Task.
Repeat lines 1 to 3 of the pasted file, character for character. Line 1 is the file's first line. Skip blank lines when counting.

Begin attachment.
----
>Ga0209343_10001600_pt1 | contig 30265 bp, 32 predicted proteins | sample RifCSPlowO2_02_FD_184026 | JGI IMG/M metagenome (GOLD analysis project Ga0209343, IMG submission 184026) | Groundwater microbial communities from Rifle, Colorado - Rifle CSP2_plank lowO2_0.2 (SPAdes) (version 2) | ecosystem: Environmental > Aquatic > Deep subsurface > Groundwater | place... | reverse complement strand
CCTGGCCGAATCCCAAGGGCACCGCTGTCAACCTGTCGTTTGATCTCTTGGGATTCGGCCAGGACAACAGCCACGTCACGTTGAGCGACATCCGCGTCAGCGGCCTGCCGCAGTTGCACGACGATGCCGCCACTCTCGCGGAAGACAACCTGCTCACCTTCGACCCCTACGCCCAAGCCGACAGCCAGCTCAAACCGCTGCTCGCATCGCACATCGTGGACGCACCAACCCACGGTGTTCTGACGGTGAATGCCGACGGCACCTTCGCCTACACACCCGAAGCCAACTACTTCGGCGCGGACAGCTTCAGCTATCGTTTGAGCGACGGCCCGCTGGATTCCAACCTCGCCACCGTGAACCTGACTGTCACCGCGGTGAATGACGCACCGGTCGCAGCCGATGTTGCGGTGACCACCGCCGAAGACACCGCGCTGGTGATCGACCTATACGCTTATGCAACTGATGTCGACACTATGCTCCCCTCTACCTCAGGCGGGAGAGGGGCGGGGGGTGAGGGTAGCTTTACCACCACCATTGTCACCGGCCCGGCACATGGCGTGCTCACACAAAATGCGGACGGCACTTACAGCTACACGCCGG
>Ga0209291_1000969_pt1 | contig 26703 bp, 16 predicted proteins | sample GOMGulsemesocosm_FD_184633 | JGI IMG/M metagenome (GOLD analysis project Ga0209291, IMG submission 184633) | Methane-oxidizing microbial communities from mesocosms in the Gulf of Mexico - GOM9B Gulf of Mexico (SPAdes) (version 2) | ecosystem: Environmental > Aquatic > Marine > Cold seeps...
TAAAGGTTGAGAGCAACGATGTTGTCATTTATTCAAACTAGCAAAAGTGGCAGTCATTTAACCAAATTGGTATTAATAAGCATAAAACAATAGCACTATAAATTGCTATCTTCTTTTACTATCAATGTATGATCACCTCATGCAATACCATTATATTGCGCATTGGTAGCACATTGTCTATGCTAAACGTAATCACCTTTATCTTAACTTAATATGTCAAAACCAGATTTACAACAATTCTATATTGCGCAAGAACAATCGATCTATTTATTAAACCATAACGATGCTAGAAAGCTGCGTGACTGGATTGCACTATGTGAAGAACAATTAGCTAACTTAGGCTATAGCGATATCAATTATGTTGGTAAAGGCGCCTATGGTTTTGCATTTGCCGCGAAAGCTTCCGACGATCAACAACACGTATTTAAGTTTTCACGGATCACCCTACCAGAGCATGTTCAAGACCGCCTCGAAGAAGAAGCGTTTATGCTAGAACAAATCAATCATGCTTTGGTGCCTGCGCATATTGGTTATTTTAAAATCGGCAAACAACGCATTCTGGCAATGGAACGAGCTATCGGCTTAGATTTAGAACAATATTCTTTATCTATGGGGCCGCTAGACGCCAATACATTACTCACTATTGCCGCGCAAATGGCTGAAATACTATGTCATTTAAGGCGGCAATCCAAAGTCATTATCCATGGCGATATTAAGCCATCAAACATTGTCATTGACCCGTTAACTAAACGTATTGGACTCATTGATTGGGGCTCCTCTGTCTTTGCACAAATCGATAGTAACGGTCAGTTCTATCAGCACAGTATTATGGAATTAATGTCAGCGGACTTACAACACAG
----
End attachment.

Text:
>Ga0209343_10001600_pt1 | contig 30265 bp, 32 predicted proteins | sample RifCSPlowO2_02_FD_184026 | JGI IMG/M metagenome (GOLD analysis project Ga0209343, IMG submission 184026) | Groundwater microbial communities from Rifle, Colorado - Rifle CSP2_plank lowO2_0.2 (SPAdes) (version 2) | ecosystem: Environmental > Aquatic > Deep subsurface > Groundwater | place... | reverse complement strand
CCTGGCCGAATCCCAAGGGCACCGCTGTCAACCTGTCGTTTGATCTCTTGGGATTCGGCCAGGACAACAGCCACGTCACGTTGAGCGACATCCGCGTCAGCGGCCTGCCGCAGTTGCACGACGATGCCGCCACTCTCGCGGAAGACAACCTGCTCACCTTCGACCCCTACGCCCAAGCCGACAGCCAGCTCAAACCGCTGCTCGCATCGCACATCGTGGACGCACCAACCCACGGTGTTCTGACGGTGAATGCCGACGGCACCTTCGCCTACACACCCGAAGCCAACTACTTCGGCGCGGACAGCTTCAGCTATCGTTTGAGCGACGGCCCGCTGGATTCCAACCTCGCCACCGTGAACCTGACTGTCACCGCGGTGAATGACGCACCGGTCGCAGCCGATGTTGCGGTGACCACCGCCGAAGACACCGCGCTGGTGATCGACCTATACGCTTATGCAACTGATGTCGACACTATGCTCCCCTCTACCTCAGGCGGGAGAGGGGCGGGGGGTGAGGGTAGCTTTACCACCACCATTGTCACCGGCCCGGCACATGGCGTGCTCACACAAAATGCGGACGGCACTTACAGCTACACGCCGG
>Ga0209291_1000969_pt1 | contig 26703 bp, 16 predicted proteins | sample GOMGulsemesocosm_FD_184633 | JGI IMG/M metagenome (GOLD analysis project Ga0209291, IMG submission 184633) | Methane-oxidizing microbial communities from mesocosms in the Gulf of Mexico - GOM9B Gulf of Mexico (SPAdes) (version 2) | ecosystem: Environmental > Aquatic > Marine > Cold seeps...